Recently, the information centre on research and innovation of the European Commission published an article presenting the success story of Common Sense project. You can read the original article here.
Common Sense developed new marine sensors to meet the growing need for real-time data on the state of our oceans. Such timely and accurate information will help scientists and policymakers react quickly to ecological threats and ensure that environmental policies are properly implemented.
Marine ecosystems are currently under threat from pollution, the impact of climate change and extensive habitat loss from overfishing. While sensing technology has been used for years to monitor the situation, costly maintenance and its inability to operate autonomously has limited its effectiveness.
To address this challenge, the EU-funded COMMON SENSE project developed and tested a new generation of autonomous marine monitoring sensors that require far less upkeep while providing scientists with a wealth of data on issues such the oversupply of nutrients known as eutrophication, heavy metal concentrations, microplastics and underwater noise.
The sensors were developed with a view to scaling up for commercial production, and have the potential to dramatically improve marine data management. Scientists can receive data directly from the sensors via a custom-built platform, giving them a composite picture of the health of the whole marine ecosystem.
“Each sensor can operate as a standalone solution or be integrated into a data sensor platform,” explains COMMON SENSE project coordinator Sergio Martinez, senior researcher at LEITAT, a technology centre in Spain.
“Thanks to the pre-processor inserted within each sensor, real-time information is interpreted and then sent directly to a communications platform. Reducing the need for collecting samples and interpreting data in-situ will significantly reduce costs.”
Increasing the availability of standardised in-situ data, as well as the geographic coverage of marine sensors, will enable Europe to more cost effectively monitor the oceans and enhance the management of marine activities such as fisheries.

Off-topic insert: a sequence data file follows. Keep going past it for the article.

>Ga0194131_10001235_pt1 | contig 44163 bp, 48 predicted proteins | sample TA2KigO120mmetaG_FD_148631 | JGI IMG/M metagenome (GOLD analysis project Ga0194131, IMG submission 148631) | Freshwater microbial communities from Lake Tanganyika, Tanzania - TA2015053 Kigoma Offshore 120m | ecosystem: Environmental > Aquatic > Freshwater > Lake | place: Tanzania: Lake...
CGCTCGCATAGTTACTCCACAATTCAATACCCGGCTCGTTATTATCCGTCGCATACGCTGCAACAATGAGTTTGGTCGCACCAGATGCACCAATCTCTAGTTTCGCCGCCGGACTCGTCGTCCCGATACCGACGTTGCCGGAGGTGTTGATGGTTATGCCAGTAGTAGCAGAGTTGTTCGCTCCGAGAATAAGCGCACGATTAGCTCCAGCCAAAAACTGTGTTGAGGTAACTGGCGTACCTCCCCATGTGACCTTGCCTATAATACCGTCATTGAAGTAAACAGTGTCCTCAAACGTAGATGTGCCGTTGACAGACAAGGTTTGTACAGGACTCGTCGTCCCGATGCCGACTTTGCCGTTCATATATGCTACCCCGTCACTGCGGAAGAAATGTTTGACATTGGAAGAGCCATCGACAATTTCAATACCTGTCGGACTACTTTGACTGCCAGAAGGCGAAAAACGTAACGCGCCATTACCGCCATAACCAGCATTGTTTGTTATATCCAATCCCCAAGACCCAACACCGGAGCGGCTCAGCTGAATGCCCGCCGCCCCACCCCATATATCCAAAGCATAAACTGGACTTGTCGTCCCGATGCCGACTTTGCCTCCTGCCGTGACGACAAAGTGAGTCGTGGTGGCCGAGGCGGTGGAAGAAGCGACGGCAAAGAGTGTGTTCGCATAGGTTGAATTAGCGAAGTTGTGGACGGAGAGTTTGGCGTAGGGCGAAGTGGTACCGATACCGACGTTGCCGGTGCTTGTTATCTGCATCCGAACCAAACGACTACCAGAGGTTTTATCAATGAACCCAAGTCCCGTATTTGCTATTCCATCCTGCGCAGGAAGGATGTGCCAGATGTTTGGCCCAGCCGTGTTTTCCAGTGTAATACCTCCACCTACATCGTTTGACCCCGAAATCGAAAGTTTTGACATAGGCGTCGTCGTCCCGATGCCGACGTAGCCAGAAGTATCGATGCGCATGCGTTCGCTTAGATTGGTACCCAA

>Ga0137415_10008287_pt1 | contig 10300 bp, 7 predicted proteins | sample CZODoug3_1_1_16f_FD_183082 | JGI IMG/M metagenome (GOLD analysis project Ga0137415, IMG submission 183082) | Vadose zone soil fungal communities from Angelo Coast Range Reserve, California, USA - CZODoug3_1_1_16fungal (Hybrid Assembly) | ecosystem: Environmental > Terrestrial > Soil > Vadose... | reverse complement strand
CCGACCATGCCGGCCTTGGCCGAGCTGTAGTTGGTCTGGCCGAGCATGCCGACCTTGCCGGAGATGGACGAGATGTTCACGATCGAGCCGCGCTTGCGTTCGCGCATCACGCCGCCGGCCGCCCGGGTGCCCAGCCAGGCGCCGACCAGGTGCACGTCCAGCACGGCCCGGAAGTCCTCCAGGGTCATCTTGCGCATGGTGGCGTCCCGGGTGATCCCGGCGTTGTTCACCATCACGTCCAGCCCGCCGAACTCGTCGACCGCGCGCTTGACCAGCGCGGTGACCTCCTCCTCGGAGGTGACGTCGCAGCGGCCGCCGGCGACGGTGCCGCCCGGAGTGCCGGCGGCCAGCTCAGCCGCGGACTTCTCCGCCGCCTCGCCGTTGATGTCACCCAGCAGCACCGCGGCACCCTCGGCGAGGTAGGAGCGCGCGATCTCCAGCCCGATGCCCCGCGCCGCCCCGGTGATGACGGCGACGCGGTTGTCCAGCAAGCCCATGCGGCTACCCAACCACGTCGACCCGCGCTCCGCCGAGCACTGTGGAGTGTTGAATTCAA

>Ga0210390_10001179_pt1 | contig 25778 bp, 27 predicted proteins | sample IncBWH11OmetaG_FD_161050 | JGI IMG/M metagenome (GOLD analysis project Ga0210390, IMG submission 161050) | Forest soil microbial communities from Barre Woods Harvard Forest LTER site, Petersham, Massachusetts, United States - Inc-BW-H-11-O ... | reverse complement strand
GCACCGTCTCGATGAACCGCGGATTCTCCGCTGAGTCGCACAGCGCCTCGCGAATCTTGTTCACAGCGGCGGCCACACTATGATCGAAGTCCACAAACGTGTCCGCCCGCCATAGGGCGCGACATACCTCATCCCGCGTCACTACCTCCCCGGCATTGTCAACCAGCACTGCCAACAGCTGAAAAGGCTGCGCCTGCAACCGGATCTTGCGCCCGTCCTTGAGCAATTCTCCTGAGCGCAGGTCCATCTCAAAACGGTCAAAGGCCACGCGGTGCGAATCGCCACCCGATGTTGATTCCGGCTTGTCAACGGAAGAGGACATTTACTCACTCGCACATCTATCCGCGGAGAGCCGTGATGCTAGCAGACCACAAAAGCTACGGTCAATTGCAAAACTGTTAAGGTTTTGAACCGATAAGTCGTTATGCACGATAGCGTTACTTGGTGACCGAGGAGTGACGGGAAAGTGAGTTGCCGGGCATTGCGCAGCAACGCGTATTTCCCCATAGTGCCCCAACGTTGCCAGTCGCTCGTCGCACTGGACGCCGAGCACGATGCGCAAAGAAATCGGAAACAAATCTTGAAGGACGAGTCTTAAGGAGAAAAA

Nanocomposite films were used to develop sensors capable of measuring pH and carbon dioxide levels. Prototypes to analyse the nutrient content of water and detect chemicals such as phosphate, ammonia, nitrate and nitrite were built, as were sensors able to quantify the surface concentration of microplastics.
These sensors were then deployed, tested and validated under a range of conditions in the Arctic Ocean, as well as the Mediterranean, Baltic and Norwegian Seas.
“Various floating devices, buoys, platforms and ships were used under different sea conditions. All sensors were deployed at least three times, and most were tested on at least two different platforms. We also ensured that data was transmitted properly,” Martinez says.
The sensors were then integrated into an easily adaptable modular platform known as the Common Sensor Web Platform, or CSWP, designed to suit different monitoring requirements. The data generated is compatible with the Global Ocean Observing System (GOOS) and the Global Earth Observation System of Systems (GEOSS).
“Going forward, universities and research organisations will further develop these prototypes,” Martinez adds. He says it is also worth noting that the micro-plastics sensor is currently being scaled up by the EU-funded ODYSSEA project.
“We expect other sensors to be optimised and adapted before final product design; many of the SMEs involved in the project very close to bringing new sensors onto the market,” he says.